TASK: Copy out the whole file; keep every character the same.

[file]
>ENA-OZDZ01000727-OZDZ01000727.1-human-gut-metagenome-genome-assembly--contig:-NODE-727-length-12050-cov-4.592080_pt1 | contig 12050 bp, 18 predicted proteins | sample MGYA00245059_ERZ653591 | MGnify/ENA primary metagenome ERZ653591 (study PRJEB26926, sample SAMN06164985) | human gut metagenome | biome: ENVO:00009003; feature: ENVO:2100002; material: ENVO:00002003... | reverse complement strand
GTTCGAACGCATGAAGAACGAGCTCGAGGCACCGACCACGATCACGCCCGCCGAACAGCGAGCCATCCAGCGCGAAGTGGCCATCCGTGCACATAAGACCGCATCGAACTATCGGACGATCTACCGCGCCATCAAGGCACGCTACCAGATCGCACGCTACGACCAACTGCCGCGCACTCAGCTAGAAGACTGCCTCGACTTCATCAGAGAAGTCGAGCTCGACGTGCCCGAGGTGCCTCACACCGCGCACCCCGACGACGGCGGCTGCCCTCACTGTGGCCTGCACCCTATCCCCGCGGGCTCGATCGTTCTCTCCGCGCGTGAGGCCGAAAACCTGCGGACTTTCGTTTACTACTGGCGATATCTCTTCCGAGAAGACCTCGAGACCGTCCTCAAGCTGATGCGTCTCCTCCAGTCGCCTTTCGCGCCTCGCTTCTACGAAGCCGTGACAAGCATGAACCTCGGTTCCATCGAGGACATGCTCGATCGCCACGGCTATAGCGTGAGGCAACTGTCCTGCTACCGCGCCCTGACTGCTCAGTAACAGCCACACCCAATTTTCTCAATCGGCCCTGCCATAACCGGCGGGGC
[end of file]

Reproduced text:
>ENA-OZDZ01000727-OZDZ01000727.1-human-gut-metagenome-genome-assembly--contig:-NODE-727-length-12050-cov-4.592080_pt1 | contig 12050 bp, 18 predicted proteins | sample MGYA00245059_ERZ653591 | MGnify/ENA primary metagenome ERZ653591 (study PRJEB26926, sample SAMN06164985) | human gut metagenome | biome: ENVO:00009003; feature: ENVO:2100002; material: ENVO:00002003... | reverse complement strand
GTTCGAACGCATGAAGAACGAGCTCGAGGCACCGACCACGATCACGCCCGCCGAACAGCGAGCCATCCAGCGCGAAGTGGCCATCCGTGCACATAAGACCGCATCGAACTATCGGACGATCTACCGCGCCATCAAGGCACGCTACCAGATCGCACGCTACGACCAACTGCCGCGCACTCAGCTAGAAGACTGCCTCGACTTCATCAGAGAAGTCGAGCTCGACGTGCCCGAGGTGCCTCACACCGCGCACCCCGACGACGGCGGCTGCCCTCACTGTGGCCTGCACCCTATCCCCGCGGGCTCGATCGTTCTCTCCGCGCGTGAGGCCGAAAACCTGCGGACTTTCGTTTACTACTGGCGATATCTCTTCCGAGAAGACCTCGAGACCGTCCTCAAGCTGATGCGTCTCCTCCAGTCGCCTTTCGCGCCTCGCTTCTACGAAGCCGTGACAAGCATGAACCTCGGTTCCATCGAGGACATGCTCGATCGCCACGGCTATAGCGTGAGGCAACTGTCCTGCTACCGCGCCCTGACTGCTCAGTAACAGCCACACCCAATTTTCTCAATCGGCCCTGCCATAACCGGCGGGGC